Surgically adequate anesthesia was rapidly produced by both agents but the duration of action of etidocaine was longer than that of lidocaine as reflected in more prolonged numbness of the lip and delayed onset of pain. Moreover, after etidocaine treatment fewer patients reported severe pain as the local anesthesia receded. No adverse local or systemic effects were observed in, or reported by, any of the patients.
Background and purpose
High-volume infiltration analgesia may be effective in postoperative pain management after hip arthroplasty but methodological problems prevent exact interpretation of previous studies.
In a randomized, double-blind placebo-controlled trial in 12 patients undergoing bilateral total hip arthroplasty (THA) in a fast-track setting, saline or high-volume (170 mL) ropivacaine (0.2%) with epinephrine (1:100,000) was administered to the wound intraoperatively along with supplementary postoperative injections via an intraarticular epidural catheter. Oral analgesia was instituted preoperatively with a multimodal regimen (gabapentin, celecoxib, and acetaminophen). Pain was assessed repeatedly for 48 hours postoperatively, at rest and with 45° hip flexion.
Pain scores were low and similar between ropivacaine and saline administration. Median hospital stay was 4 (range 2–7) days.
Intraoperative high-volume infiltration with 0.2% ropivacaine with repeated intraarticular injections postoperatively may not give a clinically relevant analgesic effect in THA when combined with a multimodal oral analgesic regimen with gabapentin, celecoxib, and acetaminophen.
The purpose of this study was to measure the degree of anesthesia obtained with 4% prilocaine with 1:200,000 epinephrine and 2% mepivacaine with 1:20,000 levonordefrin compared with 2% lidocaine with 1:100,000 epinephrine for inferior alveolar nerve block. Using a repeated measures design, 30 subjects randomly received an inferior alveolar injection using masked cartridges of each solution at three successive appointments. The first molar, first premolar, lateral incisor, and contralateral canine (control) were blindly tested with an Analytic Technology pulp tester at 3-min cycles for 50 min. Anesthetic success was defined as no subject response to the maximum output of the pulp tester (80 reading) within 16 min and maintenance of this reading for the remainder of the testing period.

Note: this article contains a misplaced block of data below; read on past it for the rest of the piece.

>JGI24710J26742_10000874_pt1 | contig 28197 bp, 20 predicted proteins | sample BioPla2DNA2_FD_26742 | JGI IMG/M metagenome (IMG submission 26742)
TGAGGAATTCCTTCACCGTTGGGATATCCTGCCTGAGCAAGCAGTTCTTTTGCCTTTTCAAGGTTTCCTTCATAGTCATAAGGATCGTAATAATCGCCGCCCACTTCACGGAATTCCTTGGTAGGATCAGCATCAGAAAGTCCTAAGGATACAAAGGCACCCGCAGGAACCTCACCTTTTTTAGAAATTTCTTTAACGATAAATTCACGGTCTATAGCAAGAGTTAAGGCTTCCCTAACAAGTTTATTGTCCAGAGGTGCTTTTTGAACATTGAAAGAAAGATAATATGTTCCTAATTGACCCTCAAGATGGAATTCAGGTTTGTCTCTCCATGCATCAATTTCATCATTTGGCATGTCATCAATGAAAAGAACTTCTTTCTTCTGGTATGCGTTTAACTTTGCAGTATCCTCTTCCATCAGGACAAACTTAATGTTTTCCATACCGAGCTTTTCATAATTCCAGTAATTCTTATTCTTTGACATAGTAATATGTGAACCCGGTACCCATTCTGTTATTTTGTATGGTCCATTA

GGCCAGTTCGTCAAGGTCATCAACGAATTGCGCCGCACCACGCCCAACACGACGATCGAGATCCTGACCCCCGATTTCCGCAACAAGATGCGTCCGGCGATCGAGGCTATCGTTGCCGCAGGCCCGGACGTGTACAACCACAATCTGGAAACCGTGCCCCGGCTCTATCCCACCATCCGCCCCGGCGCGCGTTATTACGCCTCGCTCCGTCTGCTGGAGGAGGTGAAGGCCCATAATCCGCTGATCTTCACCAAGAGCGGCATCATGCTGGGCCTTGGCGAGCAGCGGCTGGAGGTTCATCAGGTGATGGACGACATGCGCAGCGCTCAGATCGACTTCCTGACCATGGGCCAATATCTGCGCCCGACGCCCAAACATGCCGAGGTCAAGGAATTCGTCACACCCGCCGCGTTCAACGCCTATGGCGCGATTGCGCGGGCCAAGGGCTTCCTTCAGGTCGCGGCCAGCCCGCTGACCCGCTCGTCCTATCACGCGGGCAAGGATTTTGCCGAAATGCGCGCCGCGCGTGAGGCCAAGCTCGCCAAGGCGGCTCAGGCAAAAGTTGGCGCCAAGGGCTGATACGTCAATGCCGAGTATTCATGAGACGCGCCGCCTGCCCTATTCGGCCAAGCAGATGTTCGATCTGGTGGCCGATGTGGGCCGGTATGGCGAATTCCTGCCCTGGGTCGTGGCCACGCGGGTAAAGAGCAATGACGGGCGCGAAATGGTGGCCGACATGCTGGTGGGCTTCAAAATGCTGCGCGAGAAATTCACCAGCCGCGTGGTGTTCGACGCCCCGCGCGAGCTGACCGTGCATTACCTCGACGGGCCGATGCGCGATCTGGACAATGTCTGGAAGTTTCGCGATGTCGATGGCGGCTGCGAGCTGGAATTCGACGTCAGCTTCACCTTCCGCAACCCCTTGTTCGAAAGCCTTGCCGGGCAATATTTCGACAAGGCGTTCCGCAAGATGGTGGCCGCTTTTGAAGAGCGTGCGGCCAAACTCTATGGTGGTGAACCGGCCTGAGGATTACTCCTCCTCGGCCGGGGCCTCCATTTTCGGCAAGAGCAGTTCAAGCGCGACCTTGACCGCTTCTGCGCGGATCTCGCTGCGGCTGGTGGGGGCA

Although subjects felt numb subjectively, anesthetic success as defined here occurred in 46% to 57% of the molars, in 50% to 57% of the premolars, and in 21% to 36% of the lateral incisors. No statistically significant differences in onset, success, failure, or incidence were found among the solutions. We conclude that the three preparations are equivalent for inferior alveolar nerve block of 50-min duration.
The effect of lidocaine and bupivacaine on postoperative pain were compared in a double blind crossover study. Diflunisal (500 mg) was used as an analgesic and given before commencement of the surgical procedure.
Bilateral impactions of lower third molars were removed on two occasions, four weeks apart, in a sample of 26 Chinese patients. One local anesthetic was used on one occasion and the alternate on the second. Pain intensity was indicated on a visual analogue scale hourly for eight hours, beginning one hour after the start of surgery.
Pain at each postoperative hour was lower after bupivacaine and more patients indicated little or no pain after bupivacaine than after lidocaine. This was not reflected in patients' preference: 12 preferring lidocaine, 11 bupivacaine, and 3 indicating no preference, an important reason being a shorter period of numbness with lidocaine.
Although diflunisal was given preoperatively, the postoperative course was not complicated by alveolitis in any case.
While bupivacaine plus diflunisal resulted in less postoperative pain than lidocaine plus diflunisal, some patients were willing to sustain some pain after oral surgery if sensation was regained sooner.